My life list is short, though I was lucky to spend four years in the Netherlands after Nottingham, where I saw spoonbills, storks (in my local park), and bluethroats. Now I live in Toronto and I’ve had to replace my copy of British Birds with a guide for North America. My life list is already growing, just by placing a bird feeder in my back garden and watching the common birds that land there to feed. Others take advantage of the bird feeder too: chipmunks, black squirrels, and raccoons.
The black squirrels were the first animal I spotted in my new home. I was waiting for a friend in Chinatown when I saw one disappear into a hole in the lid of a bin. Back in the UK squirrels weren’t an animal I paid much attention to, but after four years in the Netherlands, which only has a small population of red squirrels, I realised I had missed them. I missed their acrobatics and their flickering tails. I missed their defensive chatter and their constant furtiveness, never letting their guard down even while munching on a nut. Despite the fact that they have taken to my capsicum coated, anti-squirrel, bird seed with gusto – even attempting to gnaw down the bird feeder – I still watch them, and the birds, with equal pleasure.
The raccoons made an early appearance in our garden too. Just a few days after we moved into our new house, I was sat by the back door when a raccoon walked along the decking and down the steps on the other side. I immediately felt as though I had moved into the raccoon’s territory, and not the other way round. A few days later I spotted two raccoons, a mother and baby. My husband took a picture of them and posted it on Instagram and a Canadian friend commented that they looked hungry. I recalled how she had told me that people in Toronto hate raccoons because they are pests. Raccoons have also recently been identified as carrying rabies. But I was excited at the prospect of sharing my new home with these creatures. Then again, my first impression of raccoons had been formed years ago by Anne Matthews’s Wild Nights, a book about nature in New York City.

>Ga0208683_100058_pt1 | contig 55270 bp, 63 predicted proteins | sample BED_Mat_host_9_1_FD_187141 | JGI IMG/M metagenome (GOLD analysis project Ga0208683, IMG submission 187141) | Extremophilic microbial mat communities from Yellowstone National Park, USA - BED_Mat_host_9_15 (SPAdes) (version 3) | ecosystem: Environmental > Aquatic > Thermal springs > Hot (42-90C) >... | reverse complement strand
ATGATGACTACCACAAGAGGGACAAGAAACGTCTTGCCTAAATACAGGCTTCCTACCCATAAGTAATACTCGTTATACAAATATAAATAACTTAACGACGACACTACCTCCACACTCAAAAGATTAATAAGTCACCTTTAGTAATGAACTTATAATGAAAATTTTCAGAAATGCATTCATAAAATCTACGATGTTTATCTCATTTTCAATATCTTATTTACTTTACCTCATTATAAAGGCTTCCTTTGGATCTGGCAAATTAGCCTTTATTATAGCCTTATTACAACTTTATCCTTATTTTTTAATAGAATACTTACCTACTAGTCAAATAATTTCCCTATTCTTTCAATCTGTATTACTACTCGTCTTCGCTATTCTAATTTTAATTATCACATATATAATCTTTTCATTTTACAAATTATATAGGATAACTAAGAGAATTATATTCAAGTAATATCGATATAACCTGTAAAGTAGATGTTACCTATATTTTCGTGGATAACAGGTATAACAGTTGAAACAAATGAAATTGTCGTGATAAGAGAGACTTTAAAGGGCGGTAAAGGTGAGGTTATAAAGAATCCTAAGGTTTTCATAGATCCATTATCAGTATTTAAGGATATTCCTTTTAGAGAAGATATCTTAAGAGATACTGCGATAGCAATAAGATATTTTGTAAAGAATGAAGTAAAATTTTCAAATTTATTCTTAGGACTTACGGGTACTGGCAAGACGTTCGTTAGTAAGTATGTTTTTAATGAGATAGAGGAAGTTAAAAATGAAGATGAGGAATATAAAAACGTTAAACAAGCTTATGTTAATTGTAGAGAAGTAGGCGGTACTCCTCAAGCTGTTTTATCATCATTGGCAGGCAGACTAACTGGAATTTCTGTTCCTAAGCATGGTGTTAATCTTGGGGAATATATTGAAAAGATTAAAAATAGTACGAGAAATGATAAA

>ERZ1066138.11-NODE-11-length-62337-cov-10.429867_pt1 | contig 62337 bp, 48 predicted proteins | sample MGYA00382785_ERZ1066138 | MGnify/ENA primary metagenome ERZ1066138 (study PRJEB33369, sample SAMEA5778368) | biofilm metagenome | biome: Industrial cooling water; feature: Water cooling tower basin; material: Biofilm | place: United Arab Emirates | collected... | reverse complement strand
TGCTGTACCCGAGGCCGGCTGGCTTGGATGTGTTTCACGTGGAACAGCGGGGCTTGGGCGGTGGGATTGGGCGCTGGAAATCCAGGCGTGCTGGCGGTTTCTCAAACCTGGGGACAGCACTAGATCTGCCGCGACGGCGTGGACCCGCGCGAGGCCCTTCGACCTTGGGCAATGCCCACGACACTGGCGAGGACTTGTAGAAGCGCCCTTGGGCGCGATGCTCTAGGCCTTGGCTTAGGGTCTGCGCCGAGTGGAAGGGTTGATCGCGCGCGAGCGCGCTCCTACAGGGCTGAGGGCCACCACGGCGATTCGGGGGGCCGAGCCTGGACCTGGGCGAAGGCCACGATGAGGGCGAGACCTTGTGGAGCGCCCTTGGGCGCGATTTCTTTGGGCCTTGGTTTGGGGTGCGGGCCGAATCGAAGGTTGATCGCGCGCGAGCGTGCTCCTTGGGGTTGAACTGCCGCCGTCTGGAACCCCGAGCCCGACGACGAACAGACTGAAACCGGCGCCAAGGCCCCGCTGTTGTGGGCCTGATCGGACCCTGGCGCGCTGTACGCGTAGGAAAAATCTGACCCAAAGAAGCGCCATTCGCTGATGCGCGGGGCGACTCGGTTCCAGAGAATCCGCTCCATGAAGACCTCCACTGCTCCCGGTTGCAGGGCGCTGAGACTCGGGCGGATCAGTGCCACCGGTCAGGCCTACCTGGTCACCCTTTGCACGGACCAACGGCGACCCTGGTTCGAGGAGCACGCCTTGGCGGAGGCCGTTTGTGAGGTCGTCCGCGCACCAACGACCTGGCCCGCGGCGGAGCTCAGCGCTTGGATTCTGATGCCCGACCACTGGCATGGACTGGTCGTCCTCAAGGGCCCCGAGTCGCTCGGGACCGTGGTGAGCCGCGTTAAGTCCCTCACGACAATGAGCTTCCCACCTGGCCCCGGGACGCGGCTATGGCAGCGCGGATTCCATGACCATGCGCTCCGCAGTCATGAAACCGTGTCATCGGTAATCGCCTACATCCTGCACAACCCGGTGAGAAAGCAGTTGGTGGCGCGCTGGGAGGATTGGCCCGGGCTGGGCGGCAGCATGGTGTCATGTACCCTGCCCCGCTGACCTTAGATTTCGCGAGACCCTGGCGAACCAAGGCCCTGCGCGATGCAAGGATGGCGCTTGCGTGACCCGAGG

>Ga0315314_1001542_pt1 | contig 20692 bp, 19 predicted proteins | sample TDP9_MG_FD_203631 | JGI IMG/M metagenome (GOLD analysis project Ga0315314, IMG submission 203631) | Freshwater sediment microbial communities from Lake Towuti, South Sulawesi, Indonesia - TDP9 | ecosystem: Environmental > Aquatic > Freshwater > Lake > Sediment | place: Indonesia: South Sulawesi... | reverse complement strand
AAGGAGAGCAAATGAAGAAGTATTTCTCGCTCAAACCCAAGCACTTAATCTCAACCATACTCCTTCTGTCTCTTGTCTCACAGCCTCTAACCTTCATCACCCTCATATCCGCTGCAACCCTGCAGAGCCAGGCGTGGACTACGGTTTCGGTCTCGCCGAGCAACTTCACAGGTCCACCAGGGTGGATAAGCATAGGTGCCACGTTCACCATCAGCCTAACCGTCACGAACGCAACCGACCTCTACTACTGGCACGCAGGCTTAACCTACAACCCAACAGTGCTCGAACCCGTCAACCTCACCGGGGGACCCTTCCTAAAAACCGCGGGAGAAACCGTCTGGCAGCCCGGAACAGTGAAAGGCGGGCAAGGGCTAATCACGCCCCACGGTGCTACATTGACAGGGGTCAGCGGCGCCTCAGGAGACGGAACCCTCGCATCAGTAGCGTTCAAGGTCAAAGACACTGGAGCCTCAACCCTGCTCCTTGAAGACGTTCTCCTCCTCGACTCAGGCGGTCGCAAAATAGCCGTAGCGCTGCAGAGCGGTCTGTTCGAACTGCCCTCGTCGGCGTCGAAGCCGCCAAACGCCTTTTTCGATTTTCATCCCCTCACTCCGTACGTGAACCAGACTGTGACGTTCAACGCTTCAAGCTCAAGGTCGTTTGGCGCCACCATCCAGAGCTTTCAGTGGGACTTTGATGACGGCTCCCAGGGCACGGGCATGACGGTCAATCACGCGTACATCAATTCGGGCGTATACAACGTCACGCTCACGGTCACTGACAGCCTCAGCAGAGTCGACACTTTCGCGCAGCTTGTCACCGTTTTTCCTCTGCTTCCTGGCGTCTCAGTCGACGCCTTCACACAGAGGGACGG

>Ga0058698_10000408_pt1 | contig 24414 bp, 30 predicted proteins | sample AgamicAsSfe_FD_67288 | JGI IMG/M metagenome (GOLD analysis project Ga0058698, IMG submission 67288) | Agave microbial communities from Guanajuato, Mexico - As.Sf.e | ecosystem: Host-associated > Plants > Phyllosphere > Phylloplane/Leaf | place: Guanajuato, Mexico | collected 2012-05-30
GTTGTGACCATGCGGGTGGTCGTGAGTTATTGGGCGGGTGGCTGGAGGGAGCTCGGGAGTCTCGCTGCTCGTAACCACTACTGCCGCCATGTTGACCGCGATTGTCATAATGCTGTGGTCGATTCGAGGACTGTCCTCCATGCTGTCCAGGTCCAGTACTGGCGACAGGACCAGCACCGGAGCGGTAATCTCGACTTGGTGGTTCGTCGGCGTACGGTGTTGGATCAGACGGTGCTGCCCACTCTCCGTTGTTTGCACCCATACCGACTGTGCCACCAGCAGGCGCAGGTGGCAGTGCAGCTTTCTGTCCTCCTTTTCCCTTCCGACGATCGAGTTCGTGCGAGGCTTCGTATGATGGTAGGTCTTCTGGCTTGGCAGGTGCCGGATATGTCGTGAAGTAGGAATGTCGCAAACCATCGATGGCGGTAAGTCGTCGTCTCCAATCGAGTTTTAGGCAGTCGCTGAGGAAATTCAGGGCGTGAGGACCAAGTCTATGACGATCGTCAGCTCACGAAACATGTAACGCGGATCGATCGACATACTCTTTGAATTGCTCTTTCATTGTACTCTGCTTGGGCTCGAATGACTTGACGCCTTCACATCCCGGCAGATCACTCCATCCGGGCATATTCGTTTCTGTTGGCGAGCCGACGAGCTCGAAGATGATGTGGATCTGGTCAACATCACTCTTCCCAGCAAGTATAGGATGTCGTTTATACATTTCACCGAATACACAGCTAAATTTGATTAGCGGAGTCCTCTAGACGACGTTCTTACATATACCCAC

In the book Matthews recounts how, as a child, she rescued a baby raccoon from a research lab and named him Shadow, or Shad for short. On his first night with the family, Shad is locked in the basement, where Matthews thinks he will happily sleep. Instead, Shad bangs at the door. When she goes downstairs, she sees a small paw reaching out through a gap. She places a finger to the palm and the raccoon grasps firmly and falls asleep still holding on. Eventually, Shad is allowed to sleep in her bedroom and adopts various sleeping spots, including her sock draw, the canopy of her bed, and her pillow, from where he rests his paws on her eye lids, feeling her dreams through their flickering. Shad sounded like the perfect pet to me. His prehensile paws enable him to interact with the human world in a way other pets cannot. He rummages through the fridge, able to pop open jam jars, and switches between channels on the television set until he finds a show he likes. But Shad is also free to come and go, spending time away from humans in the woods, and Matthews describes him as ‘infinitely other’.
One morning I woke in our new home in Toronto to find the bird feeder on the ground, surrounded by bird seeds. The feeder is a perspex rectangular prism with a small metal roof, attached to the prism by a piece of metal wire. The prism and its seeds were on the floor, but the metal wire and the roof were still hanging from the tree branch. Removing the feeder from the metal wire is a dexterous task and I immediately suspected the raccoons, with their nimble paws. I should be annoyed, I thought, but I felt a thrill at the raccoons interacting with our world.